RAMIRO: We had about 3 months to get ready to shoot and when you are a 4 person crew, it’s not much. My entire crew consisted of my producer and wife, collaborator Jonathan Simard and props designer Karine Bédard.  The first challenge was Clyde’s office, where most of the “action” takes place. We didn’t have the resources to rent a location and to be able to transform it the way we wanted. The most cost-effective solution was to build a set in our living/dining room. After emptying the room, we created Clyde’s personal space where he hypnotises his clients.

For the Take the Power, Keep the Power meeting, we needed something that reflected the underground and gritty aspect of the seminar.  Virginie found an old building where we could walk in freely and could use not only a big room for the main scene, but all the corridors and stairs for other smaller scenes. It was a historic building situated in Québec city, where we live.

Wardrobe was simple. Every actor brought their own wardrobe and we provided the Take the Power, Keep the Power t-shirts and hoodies. It was important to make the clothes reflect who the characters were, and give an insight into their personalities.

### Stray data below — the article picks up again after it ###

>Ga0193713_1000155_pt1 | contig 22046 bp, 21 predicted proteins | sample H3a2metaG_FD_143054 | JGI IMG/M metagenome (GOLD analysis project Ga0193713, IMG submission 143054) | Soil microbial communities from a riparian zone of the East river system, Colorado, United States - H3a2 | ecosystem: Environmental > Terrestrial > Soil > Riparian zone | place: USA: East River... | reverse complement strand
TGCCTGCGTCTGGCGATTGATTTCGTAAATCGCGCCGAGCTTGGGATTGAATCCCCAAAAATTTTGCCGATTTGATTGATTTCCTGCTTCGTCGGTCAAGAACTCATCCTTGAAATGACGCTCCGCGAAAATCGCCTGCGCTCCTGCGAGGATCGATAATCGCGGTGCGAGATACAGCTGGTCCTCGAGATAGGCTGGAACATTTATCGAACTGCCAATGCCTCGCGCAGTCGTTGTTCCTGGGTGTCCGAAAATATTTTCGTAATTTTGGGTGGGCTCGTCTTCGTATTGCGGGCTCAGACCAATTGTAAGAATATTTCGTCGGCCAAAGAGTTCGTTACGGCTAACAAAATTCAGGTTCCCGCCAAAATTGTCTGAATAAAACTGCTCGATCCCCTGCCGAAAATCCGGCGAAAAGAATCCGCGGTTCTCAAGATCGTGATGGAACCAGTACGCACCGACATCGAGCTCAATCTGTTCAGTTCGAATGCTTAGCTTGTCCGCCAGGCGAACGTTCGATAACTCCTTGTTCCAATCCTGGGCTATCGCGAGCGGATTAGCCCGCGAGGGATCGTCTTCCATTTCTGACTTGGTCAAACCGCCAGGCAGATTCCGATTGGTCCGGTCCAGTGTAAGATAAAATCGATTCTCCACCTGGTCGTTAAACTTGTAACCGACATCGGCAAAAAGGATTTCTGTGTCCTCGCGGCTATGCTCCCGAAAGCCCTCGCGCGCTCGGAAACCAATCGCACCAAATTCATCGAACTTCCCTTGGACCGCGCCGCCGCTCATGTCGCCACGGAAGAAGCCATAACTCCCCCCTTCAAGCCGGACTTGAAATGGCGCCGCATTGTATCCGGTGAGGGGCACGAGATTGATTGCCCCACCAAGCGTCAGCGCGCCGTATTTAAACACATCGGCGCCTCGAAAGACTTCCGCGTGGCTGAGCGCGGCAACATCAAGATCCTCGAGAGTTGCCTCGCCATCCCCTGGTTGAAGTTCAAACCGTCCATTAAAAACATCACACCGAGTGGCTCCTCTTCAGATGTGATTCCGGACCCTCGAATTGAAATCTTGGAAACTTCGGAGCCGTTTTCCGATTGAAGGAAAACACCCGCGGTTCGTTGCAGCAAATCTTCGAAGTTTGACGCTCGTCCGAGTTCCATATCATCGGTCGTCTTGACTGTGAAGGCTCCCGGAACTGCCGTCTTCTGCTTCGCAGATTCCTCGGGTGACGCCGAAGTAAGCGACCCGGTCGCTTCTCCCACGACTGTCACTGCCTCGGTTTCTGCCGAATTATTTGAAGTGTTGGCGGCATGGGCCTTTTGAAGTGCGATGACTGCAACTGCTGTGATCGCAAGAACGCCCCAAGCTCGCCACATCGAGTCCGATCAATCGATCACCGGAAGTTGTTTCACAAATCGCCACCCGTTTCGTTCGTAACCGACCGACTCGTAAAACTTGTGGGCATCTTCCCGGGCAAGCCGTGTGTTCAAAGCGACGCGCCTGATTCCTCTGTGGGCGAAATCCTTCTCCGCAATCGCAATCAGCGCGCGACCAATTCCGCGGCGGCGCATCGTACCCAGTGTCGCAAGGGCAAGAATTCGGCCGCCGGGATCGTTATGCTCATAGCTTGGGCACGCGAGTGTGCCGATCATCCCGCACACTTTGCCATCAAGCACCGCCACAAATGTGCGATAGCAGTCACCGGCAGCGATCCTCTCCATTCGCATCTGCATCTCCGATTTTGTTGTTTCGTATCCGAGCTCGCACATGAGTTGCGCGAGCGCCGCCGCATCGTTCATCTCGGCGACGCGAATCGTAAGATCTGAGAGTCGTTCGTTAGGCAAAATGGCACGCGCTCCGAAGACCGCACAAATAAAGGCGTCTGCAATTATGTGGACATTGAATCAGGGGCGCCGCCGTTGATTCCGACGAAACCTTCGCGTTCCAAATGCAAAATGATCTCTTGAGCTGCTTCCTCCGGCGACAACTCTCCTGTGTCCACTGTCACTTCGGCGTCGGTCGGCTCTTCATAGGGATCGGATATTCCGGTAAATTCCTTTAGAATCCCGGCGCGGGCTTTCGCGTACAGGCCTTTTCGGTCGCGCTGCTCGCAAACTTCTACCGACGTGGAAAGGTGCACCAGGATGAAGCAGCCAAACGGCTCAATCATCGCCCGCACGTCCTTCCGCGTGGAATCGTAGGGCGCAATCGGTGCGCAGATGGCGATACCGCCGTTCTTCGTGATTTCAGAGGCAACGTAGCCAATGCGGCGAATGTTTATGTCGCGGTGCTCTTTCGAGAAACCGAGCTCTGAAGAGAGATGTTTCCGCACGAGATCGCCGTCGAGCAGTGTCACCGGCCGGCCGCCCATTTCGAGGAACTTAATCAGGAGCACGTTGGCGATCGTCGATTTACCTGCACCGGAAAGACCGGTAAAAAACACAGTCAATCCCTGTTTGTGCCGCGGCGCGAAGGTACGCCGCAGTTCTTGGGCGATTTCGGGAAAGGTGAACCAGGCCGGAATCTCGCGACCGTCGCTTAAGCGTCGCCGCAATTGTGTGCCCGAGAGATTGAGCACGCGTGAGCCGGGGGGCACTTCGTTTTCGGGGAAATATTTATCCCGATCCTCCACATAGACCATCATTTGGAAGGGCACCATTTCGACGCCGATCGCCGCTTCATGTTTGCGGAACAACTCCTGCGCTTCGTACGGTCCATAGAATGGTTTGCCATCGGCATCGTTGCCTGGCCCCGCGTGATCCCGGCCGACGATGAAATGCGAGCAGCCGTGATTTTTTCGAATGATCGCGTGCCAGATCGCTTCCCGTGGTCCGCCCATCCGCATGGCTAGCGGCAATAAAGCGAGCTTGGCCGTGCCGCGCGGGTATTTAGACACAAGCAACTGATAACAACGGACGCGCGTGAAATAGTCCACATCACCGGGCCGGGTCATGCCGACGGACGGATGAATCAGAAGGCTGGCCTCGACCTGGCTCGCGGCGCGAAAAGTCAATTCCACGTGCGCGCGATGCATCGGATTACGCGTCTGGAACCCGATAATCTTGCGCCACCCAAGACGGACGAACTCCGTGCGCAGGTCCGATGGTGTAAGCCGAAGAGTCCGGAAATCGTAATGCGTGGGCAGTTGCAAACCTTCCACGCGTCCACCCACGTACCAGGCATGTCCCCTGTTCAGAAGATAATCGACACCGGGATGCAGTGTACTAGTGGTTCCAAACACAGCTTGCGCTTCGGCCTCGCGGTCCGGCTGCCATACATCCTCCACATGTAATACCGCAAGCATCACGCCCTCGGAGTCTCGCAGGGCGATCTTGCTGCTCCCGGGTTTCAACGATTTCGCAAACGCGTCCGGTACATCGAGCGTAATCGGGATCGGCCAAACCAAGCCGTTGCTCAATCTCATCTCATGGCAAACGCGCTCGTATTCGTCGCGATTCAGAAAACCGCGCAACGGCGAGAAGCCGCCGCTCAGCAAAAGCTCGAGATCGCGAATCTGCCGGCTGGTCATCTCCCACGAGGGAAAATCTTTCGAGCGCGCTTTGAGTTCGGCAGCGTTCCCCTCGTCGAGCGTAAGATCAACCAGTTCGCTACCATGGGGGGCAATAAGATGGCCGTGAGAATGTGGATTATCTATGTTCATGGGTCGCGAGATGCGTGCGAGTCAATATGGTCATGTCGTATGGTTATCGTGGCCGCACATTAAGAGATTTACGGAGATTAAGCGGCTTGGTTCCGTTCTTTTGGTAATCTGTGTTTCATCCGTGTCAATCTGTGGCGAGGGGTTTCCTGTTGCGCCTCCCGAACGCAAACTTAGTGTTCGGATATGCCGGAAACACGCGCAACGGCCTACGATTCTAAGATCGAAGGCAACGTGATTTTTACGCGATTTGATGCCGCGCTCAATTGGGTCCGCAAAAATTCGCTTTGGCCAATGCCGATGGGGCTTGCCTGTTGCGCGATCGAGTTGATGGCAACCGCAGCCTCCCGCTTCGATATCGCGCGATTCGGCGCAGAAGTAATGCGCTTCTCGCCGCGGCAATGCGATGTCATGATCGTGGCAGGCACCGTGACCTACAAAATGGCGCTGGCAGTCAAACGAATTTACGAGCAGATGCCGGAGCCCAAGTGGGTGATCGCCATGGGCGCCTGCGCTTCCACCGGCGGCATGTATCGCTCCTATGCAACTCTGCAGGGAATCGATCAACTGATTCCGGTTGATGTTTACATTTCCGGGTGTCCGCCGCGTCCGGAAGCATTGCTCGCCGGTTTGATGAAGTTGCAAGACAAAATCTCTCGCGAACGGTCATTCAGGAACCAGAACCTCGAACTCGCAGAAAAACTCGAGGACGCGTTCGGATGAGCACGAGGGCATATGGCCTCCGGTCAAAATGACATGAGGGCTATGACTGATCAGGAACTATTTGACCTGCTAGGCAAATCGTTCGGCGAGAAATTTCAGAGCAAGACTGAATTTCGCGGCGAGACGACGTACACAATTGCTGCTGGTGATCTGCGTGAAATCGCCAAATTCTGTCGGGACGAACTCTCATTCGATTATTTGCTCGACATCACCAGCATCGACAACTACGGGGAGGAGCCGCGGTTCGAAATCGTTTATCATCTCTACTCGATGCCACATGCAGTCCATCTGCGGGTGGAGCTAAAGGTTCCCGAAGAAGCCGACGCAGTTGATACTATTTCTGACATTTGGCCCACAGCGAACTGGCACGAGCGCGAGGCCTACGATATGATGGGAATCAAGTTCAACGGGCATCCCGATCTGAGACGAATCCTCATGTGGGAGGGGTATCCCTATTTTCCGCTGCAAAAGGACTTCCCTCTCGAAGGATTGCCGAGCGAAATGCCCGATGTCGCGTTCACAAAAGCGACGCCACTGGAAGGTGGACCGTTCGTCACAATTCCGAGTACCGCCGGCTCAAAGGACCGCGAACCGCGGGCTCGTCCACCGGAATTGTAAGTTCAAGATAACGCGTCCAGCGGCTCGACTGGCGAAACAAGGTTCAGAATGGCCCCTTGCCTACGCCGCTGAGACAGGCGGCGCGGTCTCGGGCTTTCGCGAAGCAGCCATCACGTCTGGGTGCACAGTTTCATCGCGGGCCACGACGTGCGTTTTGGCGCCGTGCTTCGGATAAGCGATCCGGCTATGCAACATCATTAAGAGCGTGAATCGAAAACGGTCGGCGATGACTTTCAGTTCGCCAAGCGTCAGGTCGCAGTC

The Take the Power, Keep the Power iconography needed special attention. I wanted it to be simple and clean, and to reflect the D.I.Y aspect of the group. It also had to be something that could resonate with the audience. Graphic designer Daniel Voyer Lessard was brought in to create all the images and iconography of the infamous seminar group where Clyde works.


VIRGINIE: We always like to keep our crew as small as possible in order to stay as independent as possible, and this time was no exception. I was the only one working full-time on the pre-production for 3 months, since Ramiro, our Art Director Jonathan and our prop designer Karine were all working on the Spider-Man video game on a full time basis at the time. We held many meetings, week-ends and week nights, to determine the look we wanted for the film. It had to be easy to create but highly effective.

One of the first choices Ramiro and I had made was to use our apartment as the main set. We had learned while shooting our first short film in 2007 how expensive locations can be and how annoying it can be to work around the opening hours. It sounded like such a great idea, but we definitely had pink glasses on. We had 800 square feet to create two main locations, house two of our actors and ourselves in addition to making the craft and establishing a production office. We built the sets with no exterior help and created custom lighting for our needs. We asked our neighbours living above to keep their 1 and 3 year olds quiet for the following three weeks and I prepared 3 meals a day for 12 people. Luckily, we live in Canada, and in January our balcony could be used as a freezer. Unfortunately, our light installations were also outside and they didn’t always love the -25 degrees celsius (-13 Fahrenheit) weather as much.